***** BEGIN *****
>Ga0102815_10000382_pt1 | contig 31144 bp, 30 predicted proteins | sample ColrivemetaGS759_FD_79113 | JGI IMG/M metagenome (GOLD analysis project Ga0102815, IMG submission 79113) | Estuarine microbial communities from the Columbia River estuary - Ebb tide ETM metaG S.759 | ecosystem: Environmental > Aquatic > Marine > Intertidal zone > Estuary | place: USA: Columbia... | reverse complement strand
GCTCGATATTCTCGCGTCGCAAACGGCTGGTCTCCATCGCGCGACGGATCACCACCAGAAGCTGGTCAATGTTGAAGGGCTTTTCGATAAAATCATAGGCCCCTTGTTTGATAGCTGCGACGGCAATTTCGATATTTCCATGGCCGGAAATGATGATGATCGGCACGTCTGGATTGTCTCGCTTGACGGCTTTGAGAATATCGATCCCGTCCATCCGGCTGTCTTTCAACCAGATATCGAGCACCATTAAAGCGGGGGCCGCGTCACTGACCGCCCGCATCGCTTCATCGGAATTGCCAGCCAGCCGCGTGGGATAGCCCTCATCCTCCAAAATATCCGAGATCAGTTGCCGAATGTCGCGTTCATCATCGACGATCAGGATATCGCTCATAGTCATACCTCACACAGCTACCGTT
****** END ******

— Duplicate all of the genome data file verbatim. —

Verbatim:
>Ga0102815_10000382_pt1 | contig 31144 bp, 30 predicted proteins | sample ColrivemetaGS759_FD_79113 | JGI IMG/M metagenome (GOLD analysis project Ga0102815, IMG submission 79113) | Estuarine microbial communities from the Columbia River estuary - Ebb tide ETM metaG S.759 | ecosystem: Environmental > Aquatic > Marine > Intertidal zone > Estuary | place: USA: Columbia... | reverse complement strand
GCTCGATATTCTCGCGTCGCAAACGGCTGGTCTCCATCGCGCGACGGATCACCACCAGAAGCTGGTCAATGTTGAAGGGCTTTTCGATAAAATCATAGGCCCCTTGTTTGATAGCTGCGACGGCAATTTCGATATTTCCATGGCCGGAAATGATGATGATCGGCACGTCTGGATTGTCTCGCTTGACGGCTTTGAGAATATCGATCCCGTCCATCCGGCTGTCTTTCAACCAGATATCGAGCACCATTAAAGCGGGGGCCGCGTCACTGACCGCCCGCATCGCTTCATCGGAATTGCCAGCCAGCCGCGTGGGATAGCCCTCATCCTCCAAAATATCCGAGATCAGTTGCCGAATGTCGCGTTCATCATCGACGATCAGGATATCGCTCATAGTCATACCTCACACAGCTACCGTT